This is exactly where The Episcopal Church finds itself in crisis and opportunity—not in worrying about ancient relationships with England and Nigeria, which we will doubtless maintain no matter what.
Do we have anything to say to our own children?
If the “Church of the Presidents” (TEC) strikes a definitive blow for Gay rights in Anaheim, that will make news—and open up countless spiritual conversations among friends. “Jesus is not a bigot. Jesus is a radical lover.”
If we don’t—if we keep wandering this barren desert till every last communicant with an anxiety attack finally gets over it—we will miss the greatest opportunity for Good News-spreading in my lifetime.
“Mission” and “evangelism” are really nothing more than one friend telling another, “I’ve found this way to live that really helps me. Is there any chance it could help you too?”
If the Episcopal Church is safe for Gay people, it’s probably safe for anyone. Come, see what Jesus has to say, and how his followers lived once upon a time, and still try to.
No, you don’t have to sign on the bottom line. Just bring an open mind and open heart; “come and see.”
Questions allowed; opinions encouraged. Doubts expected; faith inspired.
“No greater love is this, but that a man lay down his life for his friends.”
(H/t Fr. Mychal Judge)
I have hopes for the current General Convention, but hopes tempered by skepticism. People always opt for the wilderness they know instead of the Promised Land they don’t. (How Moses endured is beyond me.)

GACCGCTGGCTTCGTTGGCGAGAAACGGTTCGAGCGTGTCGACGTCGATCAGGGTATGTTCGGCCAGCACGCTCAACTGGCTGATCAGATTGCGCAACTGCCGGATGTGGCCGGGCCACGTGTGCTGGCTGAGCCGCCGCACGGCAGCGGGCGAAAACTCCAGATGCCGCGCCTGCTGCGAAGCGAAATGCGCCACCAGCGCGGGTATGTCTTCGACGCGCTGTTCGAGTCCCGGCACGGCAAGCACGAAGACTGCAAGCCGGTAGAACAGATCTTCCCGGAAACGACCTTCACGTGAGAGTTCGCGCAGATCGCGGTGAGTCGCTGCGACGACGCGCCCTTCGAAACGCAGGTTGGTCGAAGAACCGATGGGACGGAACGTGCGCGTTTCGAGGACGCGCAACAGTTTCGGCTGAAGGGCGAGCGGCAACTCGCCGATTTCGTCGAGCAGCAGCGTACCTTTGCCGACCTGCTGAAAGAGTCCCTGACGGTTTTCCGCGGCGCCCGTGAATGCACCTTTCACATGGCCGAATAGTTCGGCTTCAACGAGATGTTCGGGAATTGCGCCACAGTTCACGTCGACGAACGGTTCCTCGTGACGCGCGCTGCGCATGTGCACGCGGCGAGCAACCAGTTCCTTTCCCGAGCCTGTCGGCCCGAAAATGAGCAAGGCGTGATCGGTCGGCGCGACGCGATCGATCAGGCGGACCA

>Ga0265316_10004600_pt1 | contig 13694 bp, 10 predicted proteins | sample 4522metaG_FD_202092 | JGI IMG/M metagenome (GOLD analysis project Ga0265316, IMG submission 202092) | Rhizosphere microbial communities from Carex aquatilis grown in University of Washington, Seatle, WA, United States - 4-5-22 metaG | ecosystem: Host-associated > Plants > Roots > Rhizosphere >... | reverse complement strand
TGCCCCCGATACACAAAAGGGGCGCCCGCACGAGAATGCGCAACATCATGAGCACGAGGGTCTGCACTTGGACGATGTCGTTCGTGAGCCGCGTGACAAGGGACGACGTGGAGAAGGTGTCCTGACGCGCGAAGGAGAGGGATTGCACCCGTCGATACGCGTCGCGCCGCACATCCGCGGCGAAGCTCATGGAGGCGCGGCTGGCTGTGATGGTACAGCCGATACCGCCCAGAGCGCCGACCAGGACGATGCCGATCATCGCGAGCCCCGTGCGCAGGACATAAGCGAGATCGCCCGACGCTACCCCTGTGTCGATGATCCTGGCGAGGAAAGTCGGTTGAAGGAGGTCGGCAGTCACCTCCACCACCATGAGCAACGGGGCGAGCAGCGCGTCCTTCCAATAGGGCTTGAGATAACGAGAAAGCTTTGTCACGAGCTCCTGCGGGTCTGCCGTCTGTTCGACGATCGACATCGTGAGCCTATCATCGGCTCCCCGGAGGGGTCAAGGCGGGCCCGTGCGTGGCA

Even our best foot forward will inevitably involve two steps back. One of those back-steps comes from gentle concern for the fearful, and one will be caused by the machinations of hateful schismatics.
At some point TEC has to choose. This may be the year. Six states have same-sex marriage now, and bishops in those states are asking why they can’t solemnize Gay weddings with the same ineffable joy as they do Straight weddings. The parishioners wonder too.
However, the Bishops and Deputies (as priests and lay delegates are called) are overwhelmingly middle-aged to elderly, mostly retired, able to afford two weeks in high-priced SoCal. It takes cash and lots of time to represent a diocese at General Convention; I admire the dedication of those who can manage it. Latino, Black, Asian, White (we’ve got them all), the dominant hair color is gray. Young adults are built-in and subsidized, I hope, but still, most voters have spent all their lives in the wilderness. Do they have the courage to set out for the Land of Promise? Or is Moses going to die before we finally get there?
Will I die before we finally get there, where we can credibly present Jesus Christ as the ultimate role model for how to live for this generation?
Breaking News: “Gray Ones Join Youth on Uncertain Trek.”
I think the gray-haired bunch steps off the fastest. The kids will race to catch up, then everyone will dance on the way to the new stomp grounds, where there will be singing and feasting and yes, real mourning for those left behind.
Church politicians may groan and fret, but a little child will lead them, and Grandma’s right on her heels, “Let’s race!”
O God, make it so, that my People, these extraordinary givers so dear to your heart, may feast in your agapé at last. Come Holy Spirit, incline our hearts to keep your law.
As Fr. Ben said, Sunday after Sunday for forty years:
“Hear what our Lord Jesus Christ saith.
“Thou shalt love the Lord thy God with all thy heart, and with all thy soul, and with all thy mind. This is the first and great commandment. And the second is like unto it; Thou shalt love thy neighbor as thyself. On these two commandments hang all the Law and the Prophets.”
Love thy neighbor, even if she’s Gay.++